Whole exome sequencing in a large pedigree with DCM identifies a novel mutation in .

TitleWhole exome sequencing in a large pedigree with DCM identifies a novel mutation in .
Publication TypeJournal Article
Year of Publication2020
AuthorsRobyns, T, Willems, R, Van Cleemput, J, Jhangiani, S, Muzny, D, Gibbs, R, Lupski, JR, Breckpot, J, Devriendt, K, Corveleyn, A
JournalActa Cardiol
Date Published2020 Dec

Familial dilated cardiomyopathy (DCM) is genetically heterogeneous and is associated with mutations in at least 40 different genes. Apart from encoding the giant protein Titin, none of these genes have an expected diagnostic yield of more than 5% complicating genetic diagnosis. Whole exome sequencing (WES) is a powerful alternative for the identification of the causal gene, however variant interpretation remains challenging. We report on WES in a large family with autosomal dominant DCM complicated by end stage heart failure and non-sustained ventricular arrhythmias in whom no causative mutation was identified using a targeted gene panel including 28 genes. WES was applied on 2 affected cousins. Stringent filtering of the identified genetic variants was performed including population variant frequencies, in silico analysis, orthologous and paralogous conservation. Subsequently Sanger sequencing was performed for 10 potential disease causing variants in order to confirm the presence of the variant and to evaluate co-segregation. Only one variant in exon 9 of the RBM20 gene (c.2714T > A, p.Met950Lys, NM_001334363) showed full co-segregation in the 7 affected family members resulting in a maximum 2-point LOD score of 2.1 and suggesting this as the pathogenic mutation responsible for the phenotype. Recently mutations in RBM20 have been linked to arrhythmogenic dilated cardiomyopathy caused by defective splicing of the giant sarcomere protein titin and abnormal calcium handling. We report the identification of a novel mutation in RBM20 by WES in a large pedigree with DCM.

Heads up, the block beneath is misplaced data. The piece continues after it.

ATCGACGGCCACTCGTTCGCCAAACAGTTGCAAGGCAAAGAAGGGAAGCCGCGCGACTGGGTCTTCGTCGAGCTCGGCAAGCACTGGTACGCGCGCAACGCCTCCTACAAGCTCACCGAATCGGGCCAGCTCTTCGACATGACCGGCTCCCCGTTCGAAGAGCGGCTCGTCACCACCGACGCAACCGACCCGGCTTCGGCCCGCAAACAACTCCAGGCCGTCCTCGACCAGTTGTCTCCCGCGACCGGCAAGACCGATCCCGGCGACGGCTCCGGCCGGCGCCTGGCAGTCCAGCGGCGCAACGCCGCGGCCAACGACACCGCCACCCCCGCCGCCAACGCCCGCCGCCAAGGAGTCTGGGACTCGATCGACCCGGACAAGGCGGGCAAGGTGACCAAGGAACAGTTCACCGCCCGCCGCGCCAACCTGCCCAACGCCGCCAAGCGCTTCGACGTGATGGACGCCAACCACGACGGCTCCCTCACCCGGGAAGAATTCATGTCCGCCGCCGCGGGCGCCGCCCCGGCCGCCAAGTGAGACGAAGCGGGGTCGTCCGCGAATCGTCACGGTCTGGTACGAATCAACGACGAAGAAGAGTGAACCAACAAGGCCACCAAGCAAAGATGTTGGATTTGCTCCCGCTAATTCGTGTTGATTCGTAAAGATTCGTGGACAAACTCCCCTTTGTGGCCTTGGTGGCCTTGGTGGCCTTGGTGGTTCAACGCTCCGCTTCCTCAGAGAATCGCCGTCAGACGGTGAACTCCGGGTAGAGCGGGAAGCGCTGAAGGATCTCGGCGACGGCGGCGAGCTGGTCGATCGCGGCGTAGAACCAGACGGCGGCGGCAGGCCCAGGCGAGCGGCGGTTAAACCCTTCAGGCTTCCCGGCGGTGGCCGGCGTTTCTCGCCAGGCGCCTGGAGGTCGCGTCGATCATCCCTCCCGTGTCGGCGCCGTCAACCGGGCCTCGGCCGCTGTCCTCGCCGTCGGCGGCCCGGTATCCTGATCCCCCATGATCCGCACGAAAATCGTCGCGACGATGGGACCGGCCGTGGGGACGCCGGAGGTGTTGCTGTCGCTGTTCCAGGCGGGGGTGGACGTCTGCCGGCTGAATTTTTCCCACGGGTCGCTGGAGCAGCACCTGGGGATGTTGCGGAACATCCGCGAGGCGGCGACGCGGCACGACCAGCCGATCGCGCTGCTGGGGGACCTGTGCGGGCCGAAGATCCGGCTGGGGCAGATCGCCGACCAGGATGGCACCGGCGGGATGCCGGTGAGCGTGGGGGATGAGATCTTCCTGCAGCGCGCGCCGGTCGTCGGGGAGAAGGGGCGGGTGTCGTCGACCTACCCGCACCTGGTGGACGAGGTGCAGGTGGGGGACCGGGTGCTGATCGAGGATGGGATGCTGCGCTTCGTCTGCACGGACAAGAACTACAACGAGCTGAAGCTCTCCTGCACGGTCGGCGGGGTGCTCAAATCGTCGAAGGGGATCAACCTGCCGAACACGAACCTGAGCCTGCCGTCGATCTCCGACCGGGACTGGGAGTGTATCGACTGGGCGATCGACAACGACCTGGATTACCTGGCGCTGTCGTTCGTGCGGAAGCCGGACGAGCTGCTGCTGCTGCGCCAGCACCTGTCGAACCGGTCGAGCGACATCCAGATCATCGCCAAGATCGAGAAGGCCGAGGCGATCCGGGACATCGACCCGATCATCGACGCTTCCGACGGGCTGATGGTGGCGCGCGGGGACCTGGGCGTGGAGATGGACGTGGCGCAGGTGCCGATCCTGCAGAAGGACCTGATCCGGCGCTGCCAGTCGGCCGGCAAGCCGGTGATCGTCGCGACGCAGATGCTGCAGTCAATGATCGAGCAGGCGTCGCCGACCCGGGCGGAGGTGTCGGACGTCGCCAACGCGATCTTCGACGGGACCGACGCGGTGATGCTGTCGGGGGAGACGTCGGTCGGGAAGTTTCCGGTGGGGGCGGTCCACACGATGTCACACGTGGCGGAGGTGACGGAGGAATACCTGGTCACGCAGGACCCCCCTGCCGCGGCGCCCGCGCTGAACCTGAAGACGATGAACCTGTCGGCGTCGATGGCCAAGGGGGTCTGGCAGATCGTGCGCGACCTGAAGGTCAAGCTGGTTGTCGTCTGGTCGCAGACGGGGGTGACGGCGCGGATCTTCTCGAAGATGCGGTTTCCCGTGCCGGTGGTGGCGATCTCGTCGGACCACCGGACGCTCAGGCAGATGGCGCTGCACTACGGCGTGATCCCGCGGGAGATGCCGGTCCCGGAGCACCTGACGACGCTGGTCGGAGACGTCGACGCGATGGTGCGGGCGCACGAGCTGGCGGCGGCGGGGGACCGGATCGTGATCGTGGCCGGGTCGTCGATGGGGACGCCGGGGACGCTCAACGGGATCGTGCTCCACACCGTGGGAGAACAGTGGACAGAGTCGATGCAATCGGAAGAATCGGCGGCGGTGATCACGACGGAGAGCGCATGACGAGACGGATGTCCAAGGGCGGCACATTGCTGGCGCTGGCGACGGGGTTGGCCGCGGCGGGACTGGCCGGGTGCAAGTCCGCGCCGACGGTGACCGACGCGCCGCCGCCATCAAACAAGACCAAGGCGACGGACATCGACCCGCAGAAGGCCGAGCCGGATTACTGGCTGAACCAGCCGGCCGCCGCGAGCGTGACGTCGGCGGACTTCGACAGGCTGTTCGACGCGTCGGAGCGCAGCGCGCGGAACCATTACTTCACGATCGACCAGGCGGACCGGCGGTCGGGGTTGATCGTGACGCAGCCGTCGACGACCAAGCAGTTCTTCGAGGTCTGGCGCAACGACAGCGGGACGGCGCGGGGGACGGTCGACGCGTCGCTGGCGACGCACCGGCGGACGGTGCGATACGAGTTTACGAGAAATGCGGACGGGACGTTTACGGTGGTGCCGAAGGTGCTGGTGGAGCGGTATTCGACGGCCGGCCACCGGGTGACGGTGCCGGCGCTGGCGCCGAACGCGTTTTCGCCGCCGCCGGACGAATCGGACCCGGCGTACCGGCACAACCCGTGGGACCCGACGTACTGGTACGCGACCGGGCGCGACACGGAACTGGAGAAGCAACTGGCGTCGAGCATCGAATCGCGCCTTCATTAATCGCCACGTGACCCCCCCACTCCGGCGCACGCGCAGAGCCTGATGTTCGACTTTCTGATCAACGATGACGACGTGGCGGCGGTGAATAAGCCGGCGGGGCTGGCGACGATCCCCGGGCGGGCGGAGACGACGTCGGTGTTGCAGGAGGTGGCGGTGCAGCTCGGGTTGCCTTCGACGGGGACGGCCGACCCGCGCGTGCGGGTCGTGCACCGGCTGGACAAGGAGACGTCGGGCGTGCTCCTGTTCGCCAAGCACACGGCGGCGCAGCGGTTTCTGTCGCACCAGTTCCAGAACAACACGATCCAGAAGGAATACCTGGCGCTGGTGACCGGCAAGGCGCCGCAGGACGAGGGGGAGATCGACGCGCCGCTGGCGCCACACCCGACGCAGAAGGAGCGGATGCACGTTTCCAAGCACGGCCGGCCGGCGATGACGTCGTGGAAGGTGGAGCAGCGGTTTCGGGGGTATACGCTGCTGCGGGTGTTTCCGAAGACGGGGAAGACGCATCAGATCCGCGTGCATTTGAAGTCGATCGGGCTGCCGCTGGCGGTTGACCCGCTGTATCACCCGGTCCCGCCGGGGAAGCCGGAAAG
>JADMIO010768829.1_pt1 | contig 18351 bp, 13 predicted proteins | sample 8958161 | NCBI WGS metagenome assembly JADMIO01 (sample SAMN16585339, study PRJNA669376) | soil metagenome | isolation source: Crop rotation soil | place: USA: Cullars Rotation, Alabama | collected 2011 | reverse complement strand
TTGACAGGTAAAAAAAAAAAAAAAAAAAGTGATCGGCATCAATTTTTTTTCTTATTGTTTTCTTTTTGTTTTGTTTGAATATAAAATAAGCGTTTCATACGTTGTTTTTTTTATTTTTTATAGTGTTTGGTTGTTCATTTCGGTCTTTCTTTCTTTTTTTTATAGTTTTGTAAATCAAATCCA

Alternate JournalActa Cardiol
PubMed ID31583969
PubMed Central IDPMC7124986
Grant ListUM1 HG006542 / HG / NHGRI NIH HHS / United States